On May 18th of 2017, a painting by Jean-Michel Basquiat set a new record high for any American artist at auction ever, selling for more than 110 million dollars. That’s an insane amount of money, especially considering the fact that the first painting he ever sold only brought in $200. However, his first public exhibition was a big breakthrough moment, making him an overnight sensation. So, Basquiat made $200,000 in his first evening in the spotlight at Annina Nosei Gallery. Everything sold out immediately. His life was a classic “rags to riches” story about pursuing the American dream. By 1983 he had become an international superstar. As a result of this, Basquiat had stacks of cash stashed away everywhere in his home because he didn’t trust banks. He even started eating gourmet food and wearing Armani suits, although they would often become paint-spattered like the rest of his clothes. More to the point, Basquiat created the world-famous top dollar painting that I’m talking about, which is shown in the picture below. Again, it recently sold for a mindblowing $110,487,500. As such, the painting is currently the sixth most expensive work to ever be auctioned in the world. Plus, back in 2016 Basquiat officially became the highest grossing American artist at auction, generating 171.5 million dollars from only 80 different works. Moreover, his auction high has increased tenfold in the last couple of decades. The question is, what is it that makes Basquiat’s artwork so valuable?
Well, for one thing, his particular process was a rather bizarre sort of almost indescribable calculated improvisation. In other words, Basquiat worked in a way that was similar to beat writers or jazz musicians. Where they deconstructed and reconstructed words and sounds, he used similar kinds of cut-up techniques to remix his media, including spray paint, pencil, crayon, and oil stick. He repurposed and juxtaposed everything that he could, as well. For instance, when he couldn’t afford canvases he would just fashion them out of discarded pieces of wood, or whatever else he could find. Jean-Michel Basquiat was a neo-expressionist pioneer, who became one of the most influential artists of the 20th century. He was able to channel the energy of the zeitgeist of his generation and use it to effortlessly and spontaneously create radical new forms of art. When asked what his medium was he would often reply “extra large”. Basquiat was a very prolific polymath and polyglot, with a peculiar kind of genius. He thought way outside of the box. That’s why his work can appeal to anyone, including intellectuals. After all, he did brilliant things with his work like writing a word and then crossing it out to make people want to read it even more and simultaneously reinforce the negation of the concept. As part of this, he would often pull quotes from textbooks, comics, and even menus, which he kept open all over his studio floor while he was working. His studio was well-used, to say the least. Of course, this isn’t where and how he started out.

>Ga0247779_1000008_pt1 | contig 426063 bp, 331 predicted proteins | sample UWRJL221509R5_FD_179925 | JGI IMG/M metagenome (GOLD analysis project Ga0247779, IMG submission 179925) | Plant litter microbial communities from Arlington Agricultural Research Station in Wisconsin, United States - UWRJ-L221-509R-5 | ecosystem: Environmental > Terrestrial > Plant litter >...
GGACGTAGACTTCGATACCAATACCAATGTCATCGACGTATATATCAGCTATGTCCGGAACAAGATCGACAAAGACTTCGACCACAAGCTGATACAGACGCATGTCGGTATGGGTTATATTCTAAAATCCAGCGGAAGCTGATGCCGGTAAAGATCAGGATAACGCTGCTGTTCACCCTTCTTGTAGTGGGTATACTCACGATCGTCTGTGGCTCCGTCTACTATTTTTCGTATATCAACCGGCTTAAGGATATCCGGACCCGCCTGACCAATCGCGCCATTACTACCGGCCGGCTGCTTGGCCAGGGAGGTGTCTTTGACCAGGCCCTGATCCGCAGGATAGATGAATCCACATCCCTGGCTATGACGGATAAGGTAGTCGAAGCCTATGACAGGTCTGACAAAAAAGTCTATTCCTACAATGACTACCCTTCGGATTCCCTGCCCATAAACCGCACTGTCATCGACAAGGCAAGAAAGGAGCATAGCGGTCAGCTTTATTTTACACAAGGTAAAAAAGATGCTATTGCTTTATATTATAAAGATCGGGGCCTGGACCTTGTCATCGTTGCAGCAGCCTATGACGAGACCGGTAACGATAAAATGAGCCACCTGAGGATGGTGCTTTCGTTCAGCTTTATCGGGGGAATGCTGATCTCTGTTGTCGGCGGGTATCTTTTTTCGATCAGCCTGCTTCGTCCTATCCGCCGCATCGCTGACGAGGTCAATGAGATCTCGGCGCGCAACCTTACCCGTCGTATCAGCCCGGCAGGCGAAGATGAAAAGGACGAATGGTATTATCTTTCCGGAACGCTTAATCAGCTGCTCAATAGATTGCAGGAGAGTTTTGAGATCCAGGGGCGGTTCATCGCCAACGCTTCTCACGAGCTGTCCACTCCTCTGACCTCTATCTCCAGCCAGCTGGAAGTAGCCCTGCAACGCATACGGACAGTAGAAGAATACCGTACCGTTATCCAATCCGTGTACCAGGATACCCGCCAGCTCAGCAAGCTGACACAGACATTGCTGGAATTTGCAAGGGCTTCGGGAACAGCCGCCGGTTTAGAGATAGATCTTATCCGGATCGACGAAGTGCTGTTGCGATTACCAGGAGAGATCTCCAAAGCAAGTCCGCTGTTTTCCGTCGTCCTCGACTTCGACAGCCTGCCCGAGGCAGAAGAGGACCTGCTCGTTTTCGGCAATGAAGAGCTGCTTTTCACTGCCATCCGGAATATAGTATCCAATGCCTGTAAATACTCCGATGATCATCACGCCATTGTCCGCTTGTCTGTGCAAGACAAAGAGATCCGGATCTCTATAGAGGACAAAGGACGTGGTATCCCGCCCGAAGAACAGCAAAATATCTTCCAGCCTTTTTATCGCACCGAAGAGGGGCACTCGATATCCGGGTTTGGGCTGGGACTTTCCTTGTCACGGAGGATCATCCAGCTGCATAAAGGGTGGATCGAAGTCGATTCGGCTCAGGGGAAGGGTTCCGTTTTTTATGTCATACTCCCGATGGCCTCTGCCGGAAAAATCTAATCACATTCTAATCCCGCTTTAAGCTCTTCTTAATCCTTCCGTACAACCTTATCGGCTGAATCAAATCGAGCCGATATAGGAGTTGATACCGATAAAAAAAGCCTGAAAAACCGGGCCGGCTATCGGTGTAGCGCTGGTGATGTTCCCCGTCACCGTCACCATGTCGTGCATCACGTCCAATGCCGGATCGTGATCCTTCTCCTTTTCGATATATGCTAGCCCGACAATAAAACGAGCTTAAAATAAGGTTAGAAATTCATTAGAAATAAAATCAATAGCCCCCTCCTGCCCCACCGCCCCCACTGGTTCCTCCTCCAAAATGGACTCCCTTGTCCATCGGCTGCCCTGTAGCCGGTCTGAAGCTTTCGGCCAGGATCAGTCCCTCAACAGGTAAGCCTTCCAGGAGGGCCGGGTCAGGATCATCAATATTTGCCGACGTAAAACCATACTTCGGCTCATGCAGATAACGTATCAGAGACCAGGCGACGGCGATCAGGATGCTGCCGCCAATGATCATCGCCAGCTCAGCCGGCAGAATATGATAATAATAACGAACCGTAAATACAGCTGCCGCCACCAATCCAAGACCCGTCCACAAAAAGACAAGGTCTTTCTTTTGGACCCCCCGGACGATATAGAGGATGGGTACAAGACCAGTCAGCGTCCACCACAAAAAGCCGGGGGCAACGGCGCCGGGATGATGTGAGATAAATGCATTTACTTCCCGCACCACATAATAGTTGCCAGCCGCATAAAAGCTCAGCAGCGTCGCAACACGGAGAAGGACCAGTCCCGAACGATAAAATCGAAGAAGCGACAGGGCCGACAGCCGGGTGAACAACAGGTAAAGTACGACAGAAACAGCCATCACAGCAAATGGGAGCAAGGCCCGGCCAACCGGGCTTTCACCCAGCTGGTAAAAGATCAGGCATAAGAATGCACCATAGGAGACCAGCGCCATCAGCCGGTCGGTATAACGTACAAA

Basquiat’s life began in pre-gentrified New York in the year 1960. His father was from Haiti and his mother was from Puerto Rico, so he had a multi-cultural upbringing. More to the point, Jean-Michel spent his childhood making art in Boerum Hill, but never actually attended art school. He just learned about art by wandering around galleries and museums. Then he spent his free time scribbling out his own version of things from cartoons, comic books, and even the Bible. Of course, all that he had available to him at that point were scraps of paper from his father’s office. Then, when he was just seven years old, Jean-Michel was hit by a car. So, while he was in the hospital his mother brought him a copy of Gray’s Anatomy. This ignited an intense lifelong passion with human physiology, which served as a major source of inspiration in his work. More importantly, this is when he first developed his stylized forms and figures. This is also one of the reasons that his work is so valuable because he used the imagery of anatomy to explore the power and vulnerability of marginalized bodies. Sometimes his work was symbolic of the gutting of black men in white society. His work also often featured those who were the most ignored in society, like janitors and convicts. A great deal of his work was a social commentary on contemporary life, African history, and the Atlantic slave trade. He even occasionally painted as though he were somehow inserting himself into the legacies of the great artists that he drew upon. This included great masters like DaVinci and Picasso, to name just a couple. All of this made his artwork very unique. In essence, what Dizzy Gillespie did with a trumpet, Jean-Michel Basquiat was doing with a paintbrush.